The first time Robert Carioscia picked up a copy of “Moby-Dick,” he couldn’t finish it.
Anyone who has tried can certainly relate.
Herman Melville’s circa-1851 epic is nothing short of a tome — a staggering 136 chapters that follow the obsessive quest of Captain Ahab aboard the whaling ship Pequod, out for revenge against Moby Dick, the white whale that claimed his leg.
“Well, as Nathaniel Philbrick has said, the book is a mess,’” Carioscia said, referring to the author’s classification of “Moby-Dick” as “a great disaster.” “It’s so layered and it goes into so many different territories that the narrative gets lost somewhere in the middle — and I got lost, too.”
Two years passed and, backed by sheer will and determination, the Sag Harbor-based artist gave the read another try, and triumphed, making drawings along the way.
“I said, ‘I’m gonna do this,’ and I set myself out on the task of doing it. And I saw it in a different light,” he said. “I began to appreciate all the different layers that Melville was putting forth: the cytology, all of the natural science of that particular period, his categorization.
“Maybe, partially, I was projecting, but I began to see his struggle with hunting whales and also the metaphysical aspect of the whale, and the sacredness of it,” he continued. “That was one aspect that really grabbed me.”
Following in the great tradition of writers rousing artists, and vice versa, Carioscia evolved his “Moby-Dick”-inspired sketches into a dozen metaphorical paintings and subsequent digital prints — a selection available starting Thursday, June 6, at Canio’s Books in Sag Harbor, as a warm-up to the annual marathon reading from Friday, June 7, to Sunday, June 9, at various locations across the village.
“I’ve never participated in the readings, but I have attended some of them,” Carioscia said. “I enjoyed it. To sit through the whole thing is overwhelming, but I was there for an hour or two, and this year I think is very special — not only because I’m involved, but because it’s the 200thanniversary of Melville.”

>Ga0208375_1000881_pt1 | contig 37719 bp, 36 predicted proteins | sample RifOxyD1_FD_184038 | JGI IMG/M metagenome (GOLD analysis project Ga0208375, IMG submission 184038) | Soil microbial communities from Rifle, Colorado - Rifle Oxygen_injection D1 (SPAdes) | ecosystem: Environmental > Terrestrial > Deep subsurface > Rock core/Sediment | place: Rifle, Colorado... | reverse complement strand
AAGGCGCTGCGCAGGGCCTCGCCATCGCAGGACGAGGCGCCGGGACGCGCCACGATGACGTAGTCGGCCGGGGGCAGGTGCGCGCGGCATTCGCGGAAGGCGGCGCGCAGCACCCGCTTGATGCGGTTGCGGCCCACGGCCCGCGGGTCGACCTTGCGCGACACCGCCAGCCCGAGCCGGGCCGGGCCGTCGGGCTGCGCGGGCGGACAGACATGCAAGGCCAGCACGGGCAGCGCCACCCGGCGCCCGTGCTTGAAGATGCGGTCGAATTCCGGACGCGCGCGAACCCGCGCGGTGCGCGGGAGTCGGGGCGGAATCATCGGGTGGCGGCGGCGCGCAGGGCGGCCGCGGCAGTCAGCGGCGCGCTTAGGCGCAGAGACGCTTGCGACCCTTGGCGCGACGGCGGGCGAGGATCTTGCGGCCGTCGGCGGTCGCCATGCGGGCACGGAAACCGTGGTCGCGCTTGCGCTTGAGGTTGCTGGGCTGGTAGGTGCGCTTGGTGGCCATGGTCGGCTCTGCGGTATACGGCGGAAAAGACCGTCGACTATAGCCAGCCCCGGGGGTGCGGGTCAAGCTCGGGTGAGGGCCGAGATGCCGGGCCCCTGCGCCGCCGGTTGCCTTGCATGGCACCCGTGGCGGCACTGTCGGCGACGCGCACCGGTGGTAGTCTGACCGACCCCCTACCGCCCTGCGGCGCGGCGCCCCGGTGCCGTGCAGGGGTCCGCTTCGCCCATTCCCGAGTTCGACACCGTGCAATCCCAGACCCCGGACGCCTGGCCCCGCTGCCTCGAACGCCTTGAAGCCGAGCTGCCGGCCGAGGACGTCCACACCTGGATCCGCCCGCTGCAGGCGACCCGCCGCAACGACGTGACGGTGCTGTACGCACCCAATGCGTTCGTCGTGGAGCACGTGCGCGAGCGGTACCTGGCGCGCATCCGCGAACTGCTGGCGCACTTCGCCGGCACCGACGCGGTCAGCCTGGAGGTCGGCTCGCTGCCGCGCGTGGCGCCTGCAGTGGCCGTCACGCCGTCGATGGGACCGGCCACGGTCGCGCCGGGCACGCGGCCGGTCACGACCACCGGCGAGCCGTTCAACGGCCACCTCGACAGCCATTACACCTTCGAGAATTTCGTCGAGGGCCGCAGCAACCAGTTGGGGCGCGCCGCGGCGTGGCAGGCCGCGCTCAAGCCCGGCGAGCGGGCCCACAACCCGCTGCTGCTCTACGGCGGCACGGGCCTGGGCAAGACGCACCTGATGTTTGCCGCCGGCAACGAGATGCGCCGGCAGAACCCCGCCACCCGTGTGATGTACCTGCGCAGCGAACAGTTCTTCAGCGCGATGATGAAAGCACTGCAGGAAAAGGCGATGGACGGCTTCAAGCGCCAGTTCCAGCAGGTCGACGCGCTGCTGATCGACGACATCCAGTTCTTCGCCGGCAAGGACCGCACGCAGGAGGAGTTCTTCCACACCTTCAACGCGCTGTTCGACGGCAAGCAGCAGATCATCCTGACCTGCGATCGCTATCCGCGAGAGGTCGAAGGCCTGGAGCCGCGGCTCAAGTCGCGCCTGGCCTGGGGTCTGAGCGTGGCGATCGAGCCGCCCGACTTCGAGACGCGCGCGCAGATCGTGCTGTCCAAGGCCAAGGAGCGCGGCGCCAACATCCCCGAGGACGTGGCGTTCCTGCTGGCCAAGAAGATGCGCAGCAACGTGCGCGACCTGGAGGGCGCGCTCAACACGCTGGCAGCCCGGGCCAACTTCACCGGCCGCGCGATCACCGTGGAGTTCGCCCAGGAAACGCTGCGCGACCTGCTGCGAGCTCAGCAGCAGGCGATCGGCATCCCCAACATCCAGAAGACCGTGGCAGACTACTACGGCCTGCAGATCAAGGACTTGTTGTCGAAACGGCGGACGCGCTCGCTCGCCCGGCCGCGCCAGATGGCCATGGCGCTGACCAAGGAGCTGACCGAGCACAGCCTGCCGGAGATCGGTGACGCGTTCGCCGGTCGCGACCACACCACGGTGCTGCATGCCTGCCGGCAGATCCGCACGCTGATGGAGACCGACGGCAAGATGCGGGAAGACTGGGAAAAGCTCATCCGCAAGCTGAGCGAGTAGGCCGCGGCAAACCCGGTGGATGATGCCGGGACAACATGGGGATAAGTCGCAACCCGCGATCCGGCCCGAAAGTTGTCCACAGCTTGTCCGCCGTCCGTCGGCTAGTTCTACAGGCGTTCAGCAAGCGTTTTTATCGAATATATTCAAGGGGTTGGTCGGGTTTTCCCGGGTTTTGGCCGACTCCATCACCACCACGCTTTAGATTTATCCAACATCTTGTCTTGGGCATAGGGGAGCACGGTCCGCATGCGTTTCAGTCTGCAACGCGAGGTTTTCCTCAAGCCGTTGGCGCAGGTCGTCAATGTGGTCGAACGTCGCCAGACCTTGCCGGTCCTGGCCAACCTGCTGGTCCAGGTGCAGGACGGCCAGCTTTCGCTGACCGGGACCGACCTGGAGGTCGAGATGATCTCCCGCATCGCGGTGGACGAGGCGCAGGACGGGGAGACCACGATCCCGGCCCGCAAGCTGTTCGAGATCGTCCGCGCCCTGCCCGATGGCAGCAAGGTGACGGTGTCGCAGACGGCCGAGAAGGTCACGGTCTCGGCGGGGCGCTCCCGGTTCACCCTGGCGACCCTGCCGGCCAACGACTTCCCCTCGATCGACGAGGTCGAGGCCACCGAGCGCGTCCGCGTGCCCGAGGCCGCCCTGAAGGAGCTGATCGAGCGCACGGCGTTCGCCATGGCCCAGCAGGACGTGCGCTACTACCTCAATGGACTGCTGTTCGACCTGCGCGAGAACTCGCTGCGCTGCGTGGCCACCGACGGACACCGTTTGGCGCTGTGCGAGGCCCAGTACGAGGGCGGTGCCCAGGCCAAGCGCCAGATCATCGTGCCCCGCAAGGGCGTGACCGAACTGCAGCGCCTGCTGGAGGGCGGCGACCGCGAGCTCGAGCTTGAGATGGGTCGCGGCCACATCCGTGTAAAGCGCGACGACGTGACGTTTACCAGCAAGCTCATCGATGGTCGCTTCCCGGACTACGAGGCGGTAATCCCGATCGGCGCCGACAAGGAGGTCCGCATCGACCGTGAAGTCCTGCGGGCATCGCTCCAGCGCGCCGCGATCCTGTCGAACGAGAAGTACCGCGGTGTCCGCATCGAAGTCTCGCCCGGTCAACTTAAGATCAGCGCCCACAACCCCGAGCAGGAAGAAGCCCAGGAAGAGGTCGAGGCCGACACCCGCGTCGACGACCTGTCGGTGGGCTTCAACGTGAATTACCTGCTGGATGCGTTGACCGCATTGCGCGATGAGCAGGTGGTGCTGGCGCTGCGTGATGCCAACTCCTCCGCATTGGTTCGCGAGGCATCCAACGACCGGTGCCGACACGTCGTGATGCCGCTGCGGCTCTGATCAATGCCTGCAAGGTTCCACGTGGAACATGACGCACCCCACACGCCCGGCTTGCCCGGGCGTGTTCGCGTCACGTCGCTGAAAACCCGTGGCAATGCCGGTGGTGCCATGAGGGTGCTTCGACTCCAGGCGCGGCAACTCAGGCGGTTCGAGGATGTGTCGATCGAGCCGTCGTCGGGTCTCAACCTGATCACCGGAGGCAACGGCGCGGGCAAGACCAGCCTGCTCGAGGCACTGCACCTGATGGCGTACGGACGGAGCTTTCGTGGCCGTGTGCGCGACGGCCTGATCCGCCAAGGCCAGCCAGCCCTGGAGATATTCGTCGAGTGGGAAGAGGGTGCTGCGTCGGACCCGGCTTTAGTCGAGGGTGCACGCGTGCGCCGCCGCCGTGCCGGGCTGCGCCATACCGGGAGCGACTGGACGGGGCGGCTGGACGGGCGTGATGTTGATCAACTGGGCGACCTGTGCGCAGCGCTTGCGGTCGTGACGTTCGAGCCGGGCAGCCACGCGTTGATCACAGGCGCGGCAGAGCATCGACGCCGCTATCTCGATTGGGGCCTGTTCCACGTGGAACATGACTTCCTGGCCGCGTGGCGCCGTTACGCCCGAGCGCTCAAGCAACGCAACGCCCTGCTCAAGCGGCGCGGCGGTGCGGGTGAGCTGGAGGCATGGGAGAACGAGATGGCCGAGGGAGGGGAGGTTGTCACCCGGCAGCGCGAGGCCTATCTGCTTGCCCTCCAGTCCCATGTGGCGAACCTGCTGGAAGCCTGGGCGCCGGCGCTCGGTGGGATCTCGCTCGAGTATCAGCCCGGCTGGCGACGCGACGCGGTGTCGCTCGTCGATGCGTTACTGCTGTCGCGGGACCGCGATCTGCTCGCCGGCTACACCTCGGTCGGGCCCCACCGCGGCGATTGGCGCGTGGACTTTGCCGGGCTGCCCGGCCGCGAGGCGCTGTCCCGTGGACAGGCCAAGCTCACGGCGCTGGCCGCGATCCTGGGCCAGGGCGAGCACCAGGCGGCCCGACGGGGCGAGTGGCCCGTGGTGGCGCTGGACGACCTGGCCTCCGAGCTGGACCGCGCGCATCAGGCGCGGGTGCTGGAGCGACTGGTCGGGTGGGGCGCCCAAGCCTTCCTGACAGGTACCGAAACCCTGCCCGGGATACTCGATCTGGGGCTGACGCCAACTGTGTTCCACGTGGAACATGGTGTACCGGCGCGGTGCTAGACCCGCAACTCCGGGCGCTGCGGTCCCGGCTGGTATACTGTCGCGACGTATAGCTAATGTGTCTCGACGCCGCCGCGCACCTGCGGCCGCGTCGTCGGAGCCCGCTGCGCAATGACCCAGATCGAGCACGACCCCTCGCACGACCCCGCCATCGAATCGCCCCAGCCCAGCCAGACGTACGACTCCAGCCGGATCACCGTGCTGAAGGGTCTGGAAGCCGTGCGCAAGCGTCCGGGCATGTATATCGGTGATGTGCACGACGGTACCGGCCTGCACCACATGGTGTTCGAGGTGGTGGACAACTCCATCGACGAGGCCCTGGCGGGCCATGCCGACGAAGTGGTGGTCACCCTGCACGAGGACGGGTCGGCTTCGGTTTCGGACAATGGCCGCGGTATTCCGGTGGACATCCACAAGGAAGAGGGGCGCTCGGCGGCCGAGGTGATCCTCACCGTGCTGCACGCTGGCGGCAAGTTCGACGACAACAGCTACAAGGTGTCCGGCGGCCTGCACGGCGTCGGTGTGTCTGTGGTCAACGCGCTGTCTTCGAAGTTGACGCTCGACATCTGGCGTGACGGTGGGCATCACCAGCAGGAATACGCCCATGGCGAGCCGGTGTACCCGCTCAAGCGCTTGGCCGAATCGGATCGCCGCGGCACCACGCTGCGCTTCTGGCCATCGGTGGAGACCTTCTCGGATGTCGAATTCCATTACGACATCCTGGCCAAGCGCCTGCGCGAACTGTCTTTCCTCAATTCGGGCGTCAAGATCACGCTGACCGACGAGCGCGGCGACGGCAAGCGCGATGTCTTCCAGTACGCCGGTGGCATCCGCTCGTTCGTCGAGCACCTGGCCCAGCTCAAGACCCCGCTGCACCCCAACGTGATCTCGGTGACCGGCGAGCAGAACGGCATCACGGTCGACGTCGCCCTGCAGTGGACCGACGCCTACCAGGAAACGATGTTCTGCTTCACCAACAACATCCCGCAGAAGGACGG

Born in 1819, the novelist, short story writer and poet mentions Sag Harbor in four chapters of “Moby-Dick,” forever cementing the novel in village history.
“Melville’s use of language, it’s sort of like jazz, in a way, because there’s so much dissonance in it. I think that’s very contemporary,” Carioscia said. “He’s not a minimalist, by any means. Writers generally don’t write like that today, too.
“He was way ahead of his time, in his use of language and his mix of poetry and prose, and giving us all these observations of all different aspects of human behavior and the interaction of humans in the sea. I think that today, we’re concerned with that — the environmental consequences of what happened during earlier periods, and even today.”
Before Carioscia picked up “Moby-Dick” for the second time, his studio was home to a group of Sag Harbor paintings focused on East End suburbanization, development, and the exploitation of the land and the sea. When he saw similar themes of environmental degradation and industrialization arise in the Melville classic, he felt a new series begin to take shape.
And so, the digital prints on view at Canio’s are not meant to be literal illustrations of “Moby-Dick,” though loyal Melville readers may recognize loose references. Stepping away from the body of work, Carioscia now does, too.
“Everybody takes their own experience to it,” he said. “In fact, I was just looking at the originals and re-reading a little bit of ‘The Chase,’ and thinking, ‘You know what? Wow, this really portrays it.’ And it wasn’t necessarily my intention to make something so exact. But yeah, if somebody is very familiar with ‘Moby-Dick’ and has read it intently, they might see a certain aspect of the book in the work.”
In an effort to reacquaint himself with the classics, the artist had just finished reading a gorgeous edition of Walt Whitman’s “Specimen Days and Collect,” printed with Civil War-era photographs. “In my old age, I just said, ‘I have to read these books. I have to get out of reading comic books,’” he deadpanned.
Diving into Whitman, Hawthorne, Emerson and Thoreau, he recalled the Golden Age of Quattrocento, when artists such as Michelangelo, Raphael and Leonardo da Vinci all contributed to a, collectively, magnificent body of work — just as the classic American authors helped define literature to the United States.
“It’s just incredible, as far as a literary tradition,” he said, “and then overlapping that with the Romantic tradition in the arts in the United States, which began to flourish around that period.”
And while “Moby-Dick” indirectly inspired Carioscia, he sailed a parallel wave of creativity, landing ashore as a Melville fan.
“I’ve been sucked into it,” he said. “How could you not be, living out here? And being in the middle of such an artistic and literary community.”
An opening reception for Robert Carioscia’s whaling prints will be held on Thursday, June 6, at 5 p.m. at Canio’s Books, located at 290 Main Street in Sag Harbor, leading up to the “Moby-Dick” Marathon on Friday, June 7, through Sunday, June 9. For more information, call (631) 725-4926 or visit caniosculturalcafe.org.